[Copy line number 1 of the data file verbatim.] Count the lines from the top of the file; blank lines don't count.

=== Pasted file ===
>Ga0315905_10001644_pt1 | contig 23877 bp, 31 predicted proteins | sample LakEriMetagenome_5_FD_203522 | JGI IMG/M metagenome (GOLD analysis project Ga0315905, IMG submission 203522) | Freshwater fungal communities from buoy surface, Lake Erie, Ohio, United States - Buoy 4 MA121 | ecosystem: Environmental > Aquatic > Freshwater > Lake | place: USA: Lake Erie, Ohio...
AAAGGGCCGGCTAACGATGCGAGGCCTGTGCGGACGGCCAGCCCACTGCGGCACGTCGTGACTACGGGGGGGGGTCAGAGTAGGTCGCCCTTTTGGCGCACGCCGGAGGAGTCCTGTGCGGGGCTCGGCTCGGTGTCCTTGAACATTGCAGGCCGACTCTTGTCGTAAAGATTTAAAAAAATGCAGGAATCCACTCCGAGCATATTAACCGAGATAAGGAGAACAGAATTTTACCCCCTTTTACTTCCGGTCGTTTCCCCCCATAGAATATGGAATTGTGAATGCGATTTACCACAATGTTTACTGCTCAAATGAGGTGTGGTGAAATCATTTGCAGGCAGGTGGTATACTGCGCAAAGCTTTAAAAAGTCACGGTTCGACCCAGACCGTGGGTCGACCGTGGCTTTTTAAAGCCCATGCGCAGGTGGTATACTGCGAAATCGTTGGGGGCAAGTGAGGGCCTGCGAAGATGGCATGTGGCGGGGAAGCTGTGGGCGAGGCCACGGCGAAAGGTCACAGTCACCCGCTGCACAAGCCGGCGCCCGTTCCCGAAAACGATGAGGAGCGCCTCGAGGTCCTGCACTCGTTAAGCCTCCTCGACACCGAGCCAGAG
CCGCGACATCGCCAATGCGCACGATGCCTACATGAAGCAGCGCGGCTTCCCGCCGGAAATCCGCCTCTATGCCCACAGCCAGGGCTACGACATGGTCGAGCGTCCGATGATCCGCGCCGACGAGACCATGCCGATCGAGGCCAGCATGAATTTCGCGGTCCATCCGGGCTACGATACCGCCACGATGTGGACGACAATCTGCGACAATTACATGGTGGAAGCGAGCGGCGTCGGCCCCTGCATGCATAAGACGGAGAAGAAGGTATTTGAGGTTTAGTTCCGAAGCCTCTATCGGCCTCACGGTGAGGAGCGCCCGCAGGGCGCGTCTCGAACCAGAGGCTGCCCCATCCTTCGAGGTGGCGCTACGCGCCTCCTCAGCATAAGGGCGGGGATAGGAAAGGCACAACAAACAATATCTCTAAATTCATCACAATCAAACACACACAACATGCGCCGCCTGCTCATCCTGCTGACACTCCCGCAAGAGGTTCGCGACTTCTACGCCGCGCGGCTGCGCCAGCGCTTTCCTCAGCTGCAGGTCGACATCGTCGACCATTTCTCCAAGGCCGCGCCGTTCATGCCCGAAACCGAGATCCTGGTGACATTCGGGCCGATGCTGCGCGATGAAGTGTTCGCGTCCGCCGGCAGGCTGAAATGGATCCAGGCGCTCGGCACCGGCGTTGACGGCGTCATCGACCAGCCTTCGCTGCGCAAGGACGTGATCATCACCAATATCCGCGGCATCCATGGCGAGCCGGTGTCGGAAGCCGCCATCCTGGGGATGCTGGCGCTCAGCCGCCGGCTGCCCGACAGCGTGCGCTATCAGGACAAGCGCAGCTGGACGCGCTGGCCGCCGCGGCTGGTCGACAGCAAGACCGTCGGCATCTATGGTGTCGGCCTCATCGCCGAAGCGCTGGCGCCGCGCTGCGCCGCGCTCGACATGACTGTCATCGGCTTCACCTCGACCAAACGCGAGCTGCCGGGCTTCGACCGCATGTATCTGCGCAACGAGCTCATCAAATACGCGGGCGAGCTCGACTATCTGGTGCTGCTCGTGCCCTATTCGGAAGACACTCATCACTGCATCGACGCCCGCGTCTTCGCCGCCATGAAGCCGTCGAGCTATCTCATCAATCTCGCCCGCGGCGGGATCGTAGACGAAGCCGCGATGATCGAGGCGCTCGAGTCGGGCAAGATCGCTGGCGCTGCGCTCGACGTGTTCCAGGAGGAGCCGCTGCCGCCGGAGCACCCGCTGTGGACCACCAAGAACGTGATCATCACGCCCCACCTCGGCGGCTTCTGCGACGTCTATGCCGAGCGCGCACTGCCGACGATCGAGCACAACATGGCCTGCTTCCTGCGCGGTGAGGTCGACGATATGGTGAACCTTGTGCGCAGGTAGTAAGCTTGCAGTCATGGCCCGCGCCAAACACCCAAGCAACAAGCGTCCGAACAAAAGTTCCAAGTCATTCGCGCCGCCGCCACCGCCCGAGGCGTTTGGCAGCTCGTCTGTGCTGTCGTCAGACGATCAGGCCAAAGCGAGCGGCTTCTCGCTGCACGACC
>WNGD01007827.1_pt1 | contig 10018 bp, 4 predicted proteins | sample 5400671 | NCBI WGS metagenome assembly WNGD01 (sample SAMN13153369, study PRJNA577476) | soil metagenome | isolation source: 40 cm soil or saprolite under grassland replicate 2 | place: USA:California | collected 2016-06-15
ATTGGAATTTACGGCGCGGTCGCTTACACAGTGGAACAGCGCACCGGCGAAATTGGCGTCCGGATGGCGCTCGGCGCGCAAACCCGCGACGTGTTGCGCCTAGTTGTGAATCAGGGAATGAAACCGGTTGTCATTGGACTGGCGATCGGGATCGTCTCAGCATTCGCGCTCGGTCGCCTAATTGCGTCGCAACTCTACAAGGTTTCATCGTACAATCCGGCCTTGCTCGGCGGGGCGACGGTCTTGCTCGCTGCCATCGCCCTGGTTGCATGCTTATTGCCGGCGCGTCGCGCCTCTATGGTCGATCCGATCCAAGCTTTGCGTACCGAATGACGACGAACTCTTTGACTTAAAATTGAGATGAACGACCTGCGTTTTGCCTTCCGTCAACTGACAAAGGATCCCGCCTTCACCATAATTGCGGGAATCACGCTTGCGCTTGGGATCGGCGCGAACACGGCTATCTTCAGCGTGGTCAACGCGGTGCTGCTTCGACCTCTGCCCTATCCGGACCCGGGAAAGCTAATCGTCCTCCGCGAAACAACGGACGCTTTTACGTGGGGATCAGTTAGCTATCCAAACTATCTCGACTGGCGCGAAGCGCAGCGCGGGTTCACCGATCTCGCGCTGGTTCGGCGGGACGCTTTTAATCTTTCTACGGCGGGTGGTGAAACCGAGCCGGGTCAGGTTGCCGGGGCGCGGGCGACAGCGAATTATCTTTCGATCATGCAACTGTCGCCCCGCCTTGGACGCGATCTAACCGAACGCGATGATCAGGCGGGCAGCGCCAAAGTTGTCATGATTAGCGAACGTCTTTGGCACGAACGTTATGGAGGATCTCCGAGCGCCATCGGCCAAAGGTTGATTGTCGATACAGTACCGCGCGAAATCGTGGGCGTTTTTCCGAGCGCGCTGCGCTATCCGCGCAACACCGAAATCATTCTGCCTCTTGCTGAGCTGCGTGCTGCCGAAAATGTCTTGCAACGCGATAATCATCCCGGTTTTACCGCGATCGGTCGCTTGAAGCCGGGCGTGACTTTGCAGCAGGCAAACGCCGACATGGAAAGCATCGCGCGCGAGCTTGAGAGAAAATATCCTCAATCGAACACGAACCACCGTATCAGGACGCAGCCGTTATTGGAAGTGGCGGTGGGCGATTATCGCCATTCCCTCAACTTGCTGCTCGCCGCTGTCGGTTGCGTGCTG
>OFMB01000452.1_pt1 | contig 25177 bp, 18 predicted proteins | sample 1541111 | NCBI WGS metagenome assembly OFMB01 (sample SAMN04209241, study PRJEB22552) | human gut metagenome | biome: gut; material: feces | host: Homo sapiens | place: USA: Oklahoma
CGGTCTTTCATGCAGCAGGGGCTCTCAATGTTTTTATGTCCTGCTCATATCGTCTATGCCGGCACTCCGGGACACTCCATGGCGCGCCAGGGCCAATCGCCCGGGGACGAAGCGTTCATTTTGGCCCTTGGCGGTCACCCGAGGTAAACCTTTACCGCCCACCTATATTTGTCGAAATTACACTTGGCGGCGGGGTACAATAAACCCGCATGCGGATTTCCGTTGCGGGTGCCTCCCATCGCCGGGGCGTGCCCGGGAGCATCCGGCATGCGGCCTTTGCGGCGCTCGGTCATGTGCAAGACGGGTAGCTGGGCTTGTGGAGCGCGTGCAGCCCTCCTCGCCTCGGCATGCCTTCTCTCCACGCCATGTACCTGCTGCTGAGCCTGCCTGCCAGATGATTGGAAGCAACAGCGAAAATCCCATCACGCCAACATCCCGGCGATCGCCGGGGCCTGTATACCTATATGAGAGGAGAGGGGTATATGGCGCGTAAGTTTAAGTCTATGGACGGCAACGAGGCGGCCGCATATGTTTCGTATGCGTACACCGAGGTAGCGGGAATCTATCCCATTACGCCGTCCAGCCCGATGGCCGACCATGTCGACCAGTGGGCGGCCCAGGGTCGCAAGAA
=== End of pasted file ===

>Ga0315905_10001644_pt1 | contig 23877 bp, 31 predicted proteins | sample LakEriMetagenome_5_FD_203522 | JGI IMG/M metagenome (GOLD analysis project Ga0315905, IMG submission 203522) | Freshwater fungal communities from buoy surface, Lake Erie, Ohio, United States - Buoy 4 MA121 | ecosystem: Environmental > Aquatic > Freshwater > Lake | place: USA: Lake Erie, Ohio...